Every 40 seconds, someone in the United States suffers a stroke. That’s about 795,000 strokes per year. When an older adult suffers a stroke, it’s imperative that they receive treatment as quickly as possible. The longer treatment is delayed, the more likely it is that there will be irreversible damage. Knowing the symptoms of a stroke is one of the best ways to help seniors get the medical care they need as quickly as possible.
Symptoms of Stroke
A stroke happens when the blood supply to the brain is either cut off or reduced. This keeps oxygen rich blood from reaching the brain tissues. Without oxygen and nutrients, the tissues begin to die off quickly. While some strokes can happen gradually, in most cases, there will be some sudden symptoms.
Symptoms of stroke can include:
Communication Problems: The senior may have trouble talking. Their words may be slurred. They may also become confused and be unable to understand what someone is saying to them.
Numbness or Weakness: During a stroke, the victim might experience numbness or weakness in one side of their body. One side of the face, an arm, or a leg might be affected. Paralysis may even occur.
Vision Problems: Vision might suddenly become blurry or blackened. This can occur in one eye or in both.
Headache: Stroke can cause a sudden headache that is quite painful. The senior may also vomit, feel dizzy, or have altered consciousness.
Walking Difficulties: Someone having a stroke may suddenly have difficulty walking. They might stumble, lose their balance, feel dizzy, or be uncoordinated.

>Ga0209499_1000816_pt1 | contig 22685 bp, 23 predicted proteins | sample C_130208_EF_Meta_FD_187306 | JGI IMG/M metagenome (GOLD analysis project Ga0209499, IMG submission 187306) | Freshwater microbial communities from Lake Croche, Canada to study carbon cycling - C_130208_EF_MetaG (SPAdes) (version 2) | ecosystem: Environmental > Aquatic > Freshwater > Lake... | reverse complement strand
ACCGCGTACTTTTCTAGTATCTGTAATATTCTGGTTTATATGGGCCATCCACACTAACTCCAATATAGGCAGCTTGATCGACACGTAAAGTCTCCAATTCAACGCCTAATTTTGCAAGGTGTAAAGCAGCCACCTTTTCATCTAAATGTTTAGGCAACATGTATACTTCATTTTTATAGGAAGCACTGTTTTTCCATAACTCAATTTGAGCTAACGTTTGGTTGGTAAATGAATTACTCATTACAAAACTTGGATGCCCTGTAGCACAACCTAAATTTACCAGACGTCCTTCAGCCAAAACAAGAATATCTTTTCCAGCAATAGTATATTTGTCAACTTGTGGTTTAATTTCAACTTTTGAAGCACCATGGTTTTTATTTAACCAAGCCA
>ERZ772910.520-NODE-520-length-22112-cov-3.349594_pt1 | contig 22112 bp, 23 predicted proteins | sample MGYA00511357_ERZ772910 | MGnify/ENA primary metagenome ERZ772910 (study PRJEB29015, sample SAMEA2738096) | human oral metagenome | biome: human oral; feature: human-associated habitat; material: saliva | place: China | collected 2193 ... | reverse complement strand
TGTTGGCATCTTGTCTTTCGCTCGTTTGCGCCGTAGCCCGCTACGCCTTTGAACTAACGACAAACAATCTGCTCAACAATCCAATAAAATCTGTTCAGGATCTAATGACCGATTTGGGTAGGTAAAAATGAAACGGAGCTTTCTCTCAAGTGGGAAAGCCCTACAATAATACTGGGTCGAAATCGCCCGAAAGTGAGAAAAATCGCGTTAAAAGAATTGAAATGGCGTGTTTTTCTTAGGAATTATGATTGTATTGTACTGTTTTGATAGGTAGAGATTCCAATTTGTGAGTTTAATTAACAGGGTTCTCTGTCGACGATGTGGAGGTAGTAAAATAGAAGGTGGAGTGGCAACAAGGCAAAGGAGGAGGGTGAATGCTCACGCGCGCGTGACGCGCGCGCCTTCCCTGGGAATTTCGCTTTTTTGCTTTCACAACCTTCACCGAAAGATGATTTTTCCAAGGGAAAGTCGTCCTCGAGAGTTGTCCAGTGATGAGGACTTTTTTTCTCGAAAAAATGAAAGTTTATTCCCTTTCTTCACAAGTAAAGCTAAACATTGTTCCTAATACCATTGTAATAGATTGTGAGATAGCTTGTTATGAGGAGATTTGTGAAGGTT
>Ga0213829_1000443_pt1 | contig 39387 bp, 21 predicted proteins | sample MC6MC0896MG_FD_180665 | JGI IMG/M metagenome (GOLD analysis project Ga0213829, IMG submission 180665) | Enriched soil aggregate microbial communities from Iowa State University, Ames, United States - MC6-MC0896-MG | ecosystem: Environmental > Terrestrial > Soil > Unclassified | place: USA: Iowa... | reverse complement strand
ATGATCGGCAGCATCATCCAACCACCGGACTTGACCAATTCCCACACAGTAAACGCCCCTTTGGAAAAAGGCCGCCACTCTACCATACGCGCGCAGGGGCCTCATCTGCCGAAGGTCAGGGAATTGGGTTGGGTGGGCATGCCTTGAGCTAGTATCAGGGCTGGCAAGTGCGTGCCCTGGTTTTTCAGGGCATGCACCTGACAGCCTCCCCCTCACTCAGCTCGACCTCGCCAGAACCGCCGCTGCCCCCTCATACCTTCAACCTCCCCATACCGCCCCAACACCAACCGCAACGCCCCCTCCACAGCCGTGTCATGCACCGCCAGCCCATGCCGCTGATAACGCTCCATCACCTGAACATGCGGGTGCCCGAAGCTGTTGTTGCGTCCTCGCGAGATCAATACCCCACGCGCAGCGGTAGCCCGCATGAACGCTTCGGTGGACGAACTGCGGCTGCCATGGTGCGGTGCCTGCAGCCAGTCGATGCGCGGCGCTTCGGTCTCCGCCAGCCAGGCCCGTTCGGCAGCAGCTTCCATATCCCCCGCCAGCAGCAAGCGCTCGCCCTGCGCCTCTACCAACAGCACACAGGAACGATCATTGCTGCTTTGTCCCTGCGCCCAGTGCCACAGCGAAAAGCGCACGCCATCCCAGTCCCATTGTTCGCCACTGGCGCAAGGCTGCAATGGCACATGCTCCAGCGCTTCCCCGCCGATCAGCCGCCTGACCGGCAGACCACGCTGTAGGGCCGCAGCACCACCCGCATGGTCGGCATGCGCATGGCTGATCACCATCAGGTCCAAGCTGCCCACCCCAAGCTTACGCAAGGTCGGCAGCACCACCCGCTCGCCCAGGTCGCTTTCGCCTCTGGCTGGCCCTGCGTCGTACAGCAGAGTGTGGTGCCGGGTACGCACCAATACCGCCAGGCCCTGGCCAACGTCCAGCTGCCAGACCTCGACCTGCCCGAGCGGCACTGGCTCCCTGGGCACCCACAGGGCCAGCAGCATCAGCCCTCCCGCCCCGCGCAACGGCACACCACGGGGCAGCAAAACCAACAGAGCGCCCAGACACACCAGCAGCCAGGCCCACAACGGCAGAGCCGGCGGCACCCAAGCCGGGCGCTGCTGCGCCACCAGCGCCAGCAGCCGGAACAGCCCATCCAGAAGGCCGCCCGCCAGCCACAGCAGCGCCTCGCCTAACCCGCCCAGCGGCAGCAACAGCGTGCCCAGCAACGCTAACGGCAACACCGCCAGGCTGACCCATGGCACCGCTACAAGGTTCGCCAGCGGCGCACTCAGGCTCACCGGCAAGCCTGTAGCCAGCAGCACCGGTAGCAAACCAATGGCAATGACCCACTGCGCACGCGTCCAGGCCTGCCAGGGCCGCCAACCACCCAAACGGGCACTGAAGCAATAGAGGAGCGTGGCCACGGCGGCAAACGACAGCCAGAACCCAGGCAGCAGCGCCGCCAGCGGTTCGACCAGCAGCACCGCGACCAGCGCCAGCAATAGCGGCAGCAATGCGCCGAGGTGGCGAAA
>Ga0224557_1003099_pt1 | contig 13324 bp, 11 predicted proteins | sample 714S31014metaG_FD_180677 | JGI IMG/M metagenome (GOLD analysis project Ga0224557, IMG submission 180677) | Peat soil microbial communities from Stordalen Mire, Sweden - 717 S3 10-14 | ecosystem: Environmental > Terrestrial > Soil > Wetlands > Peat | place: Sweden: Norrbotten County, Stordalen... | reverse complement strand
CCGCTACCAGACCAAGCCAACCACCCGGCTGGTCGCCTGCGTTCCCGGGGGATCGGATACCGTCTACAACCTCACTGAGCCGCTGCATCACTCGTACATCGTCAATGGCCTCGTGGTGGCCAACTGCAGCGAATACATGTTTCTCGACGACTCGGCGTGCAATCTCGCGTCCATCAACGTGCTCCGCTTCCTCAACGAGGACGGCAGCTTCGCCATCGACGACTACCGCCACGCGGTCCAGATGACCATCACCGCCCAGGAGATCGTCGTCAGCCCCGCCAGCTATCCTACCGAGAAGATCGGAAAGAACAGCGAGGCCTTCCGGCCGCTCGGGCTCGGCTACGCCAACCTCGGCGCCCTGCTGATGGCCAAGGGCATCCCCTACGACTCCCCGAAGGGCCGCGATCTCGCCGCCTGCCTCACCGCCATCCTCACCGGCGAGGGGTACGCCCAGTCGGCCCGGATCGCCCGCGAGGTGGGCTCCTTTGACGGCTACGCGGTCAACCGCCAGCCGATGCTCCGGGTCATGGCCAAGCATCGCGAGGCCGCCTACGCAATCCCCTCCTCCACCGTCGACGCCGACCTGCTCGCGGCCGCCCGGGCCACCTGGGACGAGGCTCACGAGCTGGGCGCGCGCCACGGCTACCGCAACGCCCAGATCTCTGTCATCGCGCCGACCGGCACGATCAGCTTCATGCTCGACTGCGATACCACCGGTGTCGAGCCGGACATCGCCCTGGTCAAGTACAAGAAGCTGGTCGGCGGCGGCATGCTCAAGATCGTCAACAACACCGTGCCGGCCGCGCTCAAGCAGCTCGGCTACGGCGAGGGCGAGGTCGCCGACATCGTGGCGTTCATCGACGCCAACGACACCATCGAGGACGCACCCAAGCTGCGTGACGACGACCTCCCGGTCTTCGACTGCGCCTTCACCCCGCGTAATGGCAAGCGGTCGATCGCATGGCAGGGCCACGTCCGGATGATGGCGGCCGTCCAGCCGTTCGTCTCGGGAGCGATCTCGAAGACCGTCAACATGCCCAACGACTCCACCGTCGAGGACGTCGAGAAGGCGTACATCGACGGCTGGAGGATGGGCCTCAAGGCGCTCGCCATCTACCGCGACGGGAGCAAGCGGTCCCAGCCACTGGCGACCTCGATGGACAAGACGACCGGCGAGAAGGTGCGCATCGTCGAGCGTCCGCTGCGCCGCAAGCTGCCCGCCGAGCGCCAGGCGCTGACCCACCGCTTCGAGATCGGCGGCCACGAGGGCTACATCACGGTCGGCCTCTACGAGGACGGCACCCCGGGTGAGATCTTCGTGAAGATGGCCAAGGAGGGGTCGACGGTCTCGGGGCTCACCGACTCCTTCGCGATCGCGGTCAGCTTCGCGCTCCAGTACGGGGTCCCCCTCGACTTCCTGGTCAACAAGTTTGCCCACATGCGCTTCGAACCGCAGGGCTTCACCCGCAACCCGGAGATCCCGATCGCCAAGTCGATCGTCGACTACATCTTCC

Use F.A.S.T. to Recognize a Stroke
The Centers for Disease Control and Prevention (CDC) recommends using the acronym F.A.S.T. to remember the symptoms of a stroke and what to do. This method can help to identify a stroke within 3 hours of the first symptom, which will make treatment more effective.
Here’s what F.A.S.T. entails:
F is for Face: Ask the older adult to smile for you. If one side of the mouth is drooping, this is a sign of stroke.
A is for Arms: Have the senior raise both of their arms. If one arm drifts downward, the older adult could be having a stroke.
S is for Speech: Ask your aging relative to repeat a short phrase. If they have trouble doing it or if their speech is slurred, a stroke may be occurring.
T is for Time: If any of these signs occurs, call 911 immediately.
Home care services providers are trained in recognizing medical problems in older adults, including stroke. A home care services provider who notices the signs of stroke can call 911 so that your aging relative gets the help they need quickly. After a stroke, a home care services provider can assist with recovery by reminding the senior to take medications and helping with home therapy.